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Cerium(IV) Sulfate Tetrahydrate

CAS #:

Linear Formula:

Ce(SO4)2• 4H2O

MDL Number:

MFCD00148852

EC No.:

236-644-6

ORDER

PRODUCT Product Code ORDER SAFETY DATA TECHNICAL DATA
(2N) 99% Cerium(IV) Sulfate Tetrahydrate
CE4-SAT-02-C.4HYD
Pricing > SDS > Data Sheet >
(3N) 99.9% Cerium(IV) Sulfate Tetrahydrate
CE4-SAT-03-C.4HYD
Pricing > SDS > Data Sheet >
(4N) 99.99% Cerium(IV) Sulfate Tetrahydrate
CE4-SAT-04-C.4HYD
Pricing > SDS > Data Sheet >
(5N) 99.999% Cerium(IV) Sulfate Tetrahydrate
CE4-SAT-05-C.4HYD
Pricing > SDS > Data Sheet >

Cerium(IV) Sulfate Tetrahydrate Properties (Theoretical)

Compound Formula CeH8O8S2
Molecular Weight 404.30
Appearance Yellow solid
Melting Point 180-200 ° C (662° F)
Boiling Point N/A
Density N/A
Solubility in H2O N/A
Exact Mass 403.851156 g/mol
Monoisotopic Mass 403.851156 g/mol

Cerium(IV) Sulfate Tetrahydrate Health & Safety Information

Signal Word Warning
Hazard Statements H315-H319
Hazard Codes Xi
Precautionary Statements P305 + P351 + P338
Flash Point Not applicable
Risk Codes 36/37/38
Safety Statements 26-36
RTECS Number N/A
Transport Information NONH for all modes of transport
WGK Germany 3
GHS Pictograms
MSDS / SDS

About Cerium(IV) Sulfate Tetrahydrate

Cerium(IV) Sulfate Tetrahydrate is generally immediately available in most volumes. High purity, submicron and nanopowder forms may be considered. American Elements produces to many standard grades when applicable, including Mil Spec (military grade); ACS, Reagent and Technical Grade; Food, Agricultural and Pharmaceutical Grade; Optical Grade, USP and EP/BP (European Pharmacopoeia/British Pharmacopoeia) and follows applicable ASTM testing standards. Typical and custom packaging is available. Additional technical, research and safety (MSDS) information is available as is a Reference Calculator for converting relevant units of measurement.

Cerium(IV) Sulfate Tetrahydrate Synonyms

Cerium sulfate tetrahydrate, cerium(4+) disulfate tetrahydrate, Ceric sulfate tetrahydrate

Chemical Identifiers

Linear Formula Ce(SO4)2• 4H2O
MDL Number MFCD00148852
EC No. 236-644-6
Beilstein Registry No. N/A
Pubchem CID 22723557
IUPAC Name cerium(4+); disulfate; tetrahydrate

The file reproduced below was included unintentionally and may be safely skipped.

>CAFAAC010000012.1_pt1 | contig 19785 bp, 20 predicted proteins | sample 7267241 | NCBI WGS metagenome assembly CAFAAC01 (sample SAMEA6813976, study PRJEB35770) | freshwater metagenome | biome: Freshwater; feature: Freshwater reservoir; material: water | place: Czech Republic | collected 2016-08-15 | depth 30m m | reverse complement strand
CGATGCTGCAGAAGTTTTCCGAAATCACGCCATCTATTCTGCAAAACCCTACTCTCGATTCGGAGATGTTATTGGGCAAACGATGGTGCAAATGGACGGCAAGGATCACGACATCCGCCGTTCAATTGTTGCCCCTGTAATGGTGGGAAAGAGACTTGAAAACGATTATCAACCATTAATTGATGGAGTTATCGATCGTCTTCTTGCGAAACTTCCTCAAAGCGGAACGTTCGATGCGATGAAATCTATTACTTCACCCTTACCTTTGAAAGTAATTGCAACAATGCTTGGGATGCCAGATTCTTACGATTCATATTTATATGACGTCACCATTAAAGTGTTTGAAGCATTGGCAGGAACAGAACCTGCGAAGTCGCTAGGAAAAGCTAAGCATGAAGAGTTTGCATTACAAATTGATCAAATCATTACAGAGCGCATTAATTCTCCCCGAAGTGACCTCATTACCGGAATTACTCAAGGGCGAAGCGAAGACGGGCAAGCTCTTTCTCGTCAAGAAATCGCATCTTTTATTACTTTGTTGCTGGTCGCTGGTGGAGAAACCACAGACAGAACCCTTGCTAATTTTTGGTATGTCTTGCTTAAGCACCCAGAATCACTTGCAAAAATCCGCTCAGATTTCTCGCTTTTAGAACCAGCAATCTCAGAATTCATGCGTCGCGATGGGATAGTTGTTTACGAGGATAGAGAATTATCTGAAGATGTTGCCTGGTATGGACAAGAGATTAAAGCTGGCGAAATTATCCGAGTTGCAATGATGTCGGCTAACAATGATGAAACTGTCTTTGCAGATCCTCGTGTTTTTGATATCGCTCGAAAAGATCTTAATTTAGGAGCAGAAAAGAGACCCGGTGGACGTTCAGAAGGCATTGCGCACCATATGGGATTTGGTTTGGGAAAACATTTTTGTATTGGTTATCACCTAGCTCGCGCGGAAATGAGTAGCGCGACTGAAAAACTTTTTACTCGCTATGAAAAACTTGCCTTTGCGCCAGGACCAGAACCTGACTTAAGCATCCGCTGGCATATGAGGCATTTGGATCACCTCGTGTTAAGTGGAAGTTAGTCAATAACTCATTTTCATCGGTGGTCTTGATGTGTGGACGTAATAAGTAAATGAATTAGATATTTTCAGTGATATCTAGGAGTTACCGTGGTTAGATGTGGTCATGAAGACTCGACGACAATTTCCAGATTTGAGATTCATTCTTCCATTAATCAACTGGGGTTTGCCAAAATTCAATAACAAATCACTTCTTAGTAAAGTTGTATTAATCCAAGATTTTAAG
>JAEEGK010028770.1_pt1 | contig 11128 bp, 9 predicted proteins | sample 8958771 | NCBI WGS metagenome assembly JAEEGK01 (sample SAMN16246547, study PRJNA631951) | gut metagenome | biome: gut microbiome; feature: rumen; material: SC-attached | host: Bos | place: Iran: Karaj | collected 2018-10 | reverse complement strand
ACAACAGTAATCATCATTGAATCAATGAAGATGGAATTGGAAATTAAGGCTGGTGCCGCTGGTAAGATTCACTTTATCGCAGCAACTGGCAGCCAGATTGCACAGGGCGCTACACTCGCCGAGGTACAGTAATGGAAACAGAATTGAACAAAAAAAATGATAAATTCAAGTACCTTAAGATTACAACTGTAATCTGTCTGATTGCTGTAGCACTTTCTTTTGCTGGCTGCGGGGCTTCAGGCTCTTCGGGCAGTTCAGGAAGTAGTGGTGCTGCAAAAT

SMILES [O-]S(=O)(=O)[O-].[O-]S(=O)(=O)[O-].[Ce+4]
InchI Identifier InChI=1S/Ce.2H2O4S.4H2O/c;2*1-5(2,3)4;;;;/h;2*(H2,1,2,3,4);4*1H2/q+4;;;;;;/p-4
InchI Key VZDYWEUILIUIDF-UHFFFAOYSA-J

Packaging Specifications

Typical bulk packaging includes palletized plastic 5 gallon/25 kg. pails, fiber and steel drums to 1 ton super sacks in full container (FCL) or truck load (T/L) quantities. Research and sample quantities and hygroscopic, oxidizing or other air sensitive materials may be packaged under argon or vacuum. Shipping documentation includes a Certificate of Analysis and Safety Data Sheet (SDS). Solutions are packaged in polypropylene, plastic or glass jars up to palletized 440 gallon liquid totes, and 36,000 lb. tanker trucks.

Related Elements

See more Cerium products. Cerium (atomic symbol: Ce, atomic number: 58) is a Block F, Group 3, Period 6 element with an atomic weight of 140.116. The number of electrons in each of cerium's shells is 2, 8, 18, 19, 9, 2 and its electron configuration is [Xe]4f2 6s2. Cerium Bohr ModelThe cerium atom has a radius of 182.5 pm and a Van der Waals radius of 235 pm. In its elemental form, cerium has a silvery white appearance. Cerium is the most abundant of the rare earth metals. It is characterized chemically by having two valence states, the +3 cerous and +4 ceric states. The ceric state is the only non-trivalent rare earth ion stable in aqueous solutions. Elemental CeriumIt is, therefore, strongly acidic and moderately toxic. It is also a strong oxidizer. The cerous state closely resembles the other trivalent rare earths. Cerium is found in the minerals allanite, bastnasite, hydroxylbastnasite, monazite, rhabdophane, synchysite and zircon. Cerium was discovered by Martin Heinrich Klaproth, Jöns Jakob Berzelius, and Wilh elm Hisinger in 1803 and first isolated by Carl Gustaf Mosander in 1839. The element was named after the asteroid Ceres.

See more Sulfur products. Sulfur (or Sulphur) (atomic symbol: S, atomic number: 16) is a Block P, Group 16, Period 3 element with an atomic radius of 32.066. Sulfur Bohr ModelThe number of electrons in each of Sulfur's shells is 2, 8, 6 and its electron configuration is [Ne] 3s2 3p4. In its elemental form, sulfur has a light yellow appearance. The sulfur atom has a covalent radius of 105 pm and a Van der Waals radius of 180 pm. In nature, sulfur can be found in hot springs, meteorites, volcanoes, and as galena, gypsum, and epsom salts. Sulfur has been known since ancient times but was not accepted as an element until 1777, when Antoine Lavoisier helped to convince the scientific community that it was an element and not a compound.

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